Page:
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NRL Mailbox: Concussions

NRL Wed, May 16, 2012 - 9:01 AM

As a game for young children, rugby league is inherently safe. Copyright: NRL Photos

There’s been considerable focus on concussion in light of recent research and media attention so we thought we’d outline to our fans a few of the initiatives we have in place.

Rugby league has been closely monitoring international research in relation to concussion and its management in sport.

We have introduced a number of rule changes at senior level in keeping with this research to manage the safety of athletes.

At junior level rugby league has led Australian sport in developing modified games from Mini (U6’s to U9’s) to Mod (U10’s to U12’s), safe play codes (to Under 15’s), codes of conduct and even new modifications such as Backyard League.

It is the most professionally organised across junior competitions with the strictest level of accreditation in terms of coaches, trainers and first aid.

As a game for young children, rugby league is inherently safe.

Both injury surveys and insurance analysis reports show that it has a rate of injury that is minimal and which compares favourably to other sports such as soccer, AFL and rugby.

Children’s Hospital Institute of Sports Medicine research shows that a junior player would need to be exposed to several hundred hours of playing time to incur any injury that would see them miss a game. The rate of injury per 1000 hours showed rugby league among the safest sports.

A review of sports injury insurance reports across sports by Dr Tony Carter estimates the rate of all probable concussions in rugby league range from 2/1000 player hours at the community level to 11/1000 player hours in the NRL. Other sports including AFL, Soccer and Rugby are at similar levels according to Dr Carter.

In terms of the American research into NFL players and possible brain injuries there are some key points to observe:

•    The research is based on a game where the head and helmet are used as a weapon;

•    Much of it focussed on repeated head clashes at training and playing - neither of which occur in rugby league;

•    It is only relatively recently that the NFL has had rules against attacking the head of an opponent.

Clearly in rugby league the head is not used as a weapon and there are rules against attacking the head of an opponent. In terms of the Telstra Premiership, the incidence rate for concussions has been at a consistent rate over the last three years (4.2-4.3/1000 hours). This is demonstrated in the NRL Injury Surveillance reports carried out each year.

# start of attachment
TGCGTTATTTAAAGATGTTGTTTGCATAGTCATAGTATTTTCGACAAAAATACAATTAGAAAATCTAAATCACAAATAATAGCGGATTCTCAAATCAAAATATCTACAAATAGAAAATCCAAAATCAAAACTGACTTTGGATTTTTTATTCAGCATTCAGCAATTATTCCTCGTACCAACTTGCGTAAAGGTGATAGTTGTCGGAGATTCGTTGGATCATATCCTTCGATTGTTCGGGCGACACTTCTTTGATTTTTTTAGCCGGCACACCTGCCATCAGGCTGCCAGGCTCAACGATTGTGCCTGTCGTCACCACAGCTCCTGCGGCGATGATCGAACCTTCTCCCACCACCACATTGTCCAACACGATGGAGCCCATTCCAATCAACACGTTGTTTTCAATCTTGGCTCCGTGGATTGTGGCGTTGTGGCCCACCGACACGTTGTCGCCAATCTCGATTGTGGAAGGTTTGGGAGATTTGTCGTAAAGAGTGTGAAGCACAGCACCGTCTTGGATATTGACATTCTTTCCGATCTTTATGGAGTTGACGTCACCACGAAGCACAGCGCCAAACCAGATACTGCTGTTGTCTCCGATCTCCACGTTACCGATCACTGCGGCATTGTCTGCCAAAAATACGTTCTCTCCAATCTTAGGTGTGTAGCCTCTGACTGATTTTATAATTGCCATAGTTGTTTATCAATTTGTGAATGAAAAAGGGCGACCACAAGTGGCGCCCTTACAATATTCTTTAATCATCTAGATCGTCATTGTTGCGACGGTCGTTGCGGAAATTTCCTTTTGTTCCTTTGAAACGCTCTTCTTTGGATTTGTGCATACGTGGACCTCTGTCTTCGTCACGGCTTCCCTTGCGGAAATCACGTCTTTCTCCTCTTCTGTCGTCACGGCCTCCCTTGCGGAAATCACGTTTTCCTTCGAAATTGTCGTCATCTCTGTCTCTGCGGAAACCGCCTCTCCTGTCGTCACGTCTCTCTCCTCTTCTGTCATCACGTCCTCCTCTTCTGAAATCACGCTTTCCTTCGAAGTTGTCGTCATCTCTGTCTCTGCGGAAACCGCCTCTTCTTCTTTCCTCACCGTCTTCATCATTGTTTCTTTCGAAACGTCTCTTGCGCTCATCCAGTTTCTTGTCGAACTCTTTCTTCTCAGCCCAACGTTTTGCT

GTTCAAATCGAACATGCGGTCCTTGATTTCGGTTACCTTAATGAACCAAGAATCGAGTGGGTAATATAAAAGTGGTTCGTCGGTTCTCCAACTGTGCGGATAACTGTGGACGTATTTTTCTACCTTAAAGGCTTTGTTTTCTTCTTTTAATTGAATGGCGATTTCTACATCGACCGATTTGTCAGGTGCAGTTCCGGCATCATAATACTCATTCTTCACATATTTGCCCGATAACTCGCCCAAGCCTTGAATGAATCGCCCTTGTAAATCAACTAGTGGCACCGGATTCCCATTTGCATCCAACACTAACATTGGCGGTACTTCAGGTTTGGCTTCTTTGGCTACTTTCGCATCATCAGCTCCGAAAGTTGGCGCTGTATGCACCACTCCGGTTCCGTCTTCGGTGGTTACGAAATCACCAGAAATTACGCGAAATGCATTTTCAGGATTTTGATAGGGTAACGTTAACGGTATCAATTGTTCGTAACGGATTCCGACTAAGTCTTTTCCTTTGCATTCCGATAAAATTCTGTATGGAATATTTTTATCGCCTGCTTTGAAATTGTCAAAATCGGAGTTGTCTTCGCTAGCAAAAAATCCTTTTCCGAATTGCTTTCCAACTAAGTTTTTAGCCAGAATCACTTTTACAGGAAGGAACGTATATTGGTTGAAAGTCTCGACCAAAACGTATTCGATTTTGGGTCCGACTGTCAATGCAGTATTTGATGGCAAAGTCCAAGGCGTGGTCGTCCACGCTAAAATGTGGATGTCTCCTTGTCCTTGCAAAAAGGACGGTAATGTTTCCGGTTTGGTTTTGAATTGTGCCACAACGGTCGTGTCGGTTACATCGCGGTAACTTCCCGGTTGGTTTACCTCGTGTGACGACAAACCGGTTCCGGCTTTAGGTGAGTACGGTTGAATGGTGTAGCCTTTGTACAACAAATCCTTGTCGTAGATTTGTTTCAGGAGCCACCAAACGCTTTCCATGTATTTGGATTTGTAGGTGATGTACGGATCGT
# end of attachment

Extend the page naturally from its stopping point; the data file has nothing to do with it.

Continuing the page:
Those points made, rugby league is closely monitoring research into concussion.

It has over the last two years significantly strengthened rules around the management of concussion to the point where they are the strongest of any Australian sport.

Under our procedures:

•    Every player undergoes a COGSTATE baseline test each year to establish their basic level of cognitive function. This is an important part of assessing a player’s recovery from concussion throughout the year.

•    Where a player is injured on the field the trainer (who must have the appropriate first aid qualifications as part of his accreditation) must look for symptoms of concussion.

•    If the trainer believes there are no immediate symptoms he must continue to monitor the player.

•    If the trainer believes there are symptoms he must take the player to the Club Medical Officer for a clinical assessment.

•    If there is a diagnosis of concussion the player cannot return to the game.

•    The player cannot resume training or playing until further COGSTATE testing shows that he has returned to baseline cognitive function.

To date rugby league has based its procedures on the latest world research, the world conference on concussion in sport and it has enlisted the advice of recognised authorities including Dr Richard Parkinson, Dr Paul McCrory and Dr Gavin Davis.

It has also looked at further research options. One of these is a survey of former players that will assist, among other things, in gathering information on any long term symptoms of memory loss or dementia.

This is an incredibly problematic area given the many factors that may affect such an outcome.

The point of the questionnaire is to identify what research opportunities may emerge. It is not a scientific research project in its own right and will not be able to determine any level of Chronic Traumatic Encephalopathy (CTE) - a progressive degenerative disease in individuals with a history of multiple concussions and other forms of head injury. It is only possible at this stage to diagnose CTE by way of autopsy.

There is some further research being considered at Newcastle University in relation to concussion and rugby league.

Dr Richard Parkinson is developing further research into concussion within the game and a number of clubs have contributed to this work.

The Australian Rugby League Commission, through its Medical Officers and Research Committee, will continue to monitor world trends in this area and ensure that the rules protect the interests of the players.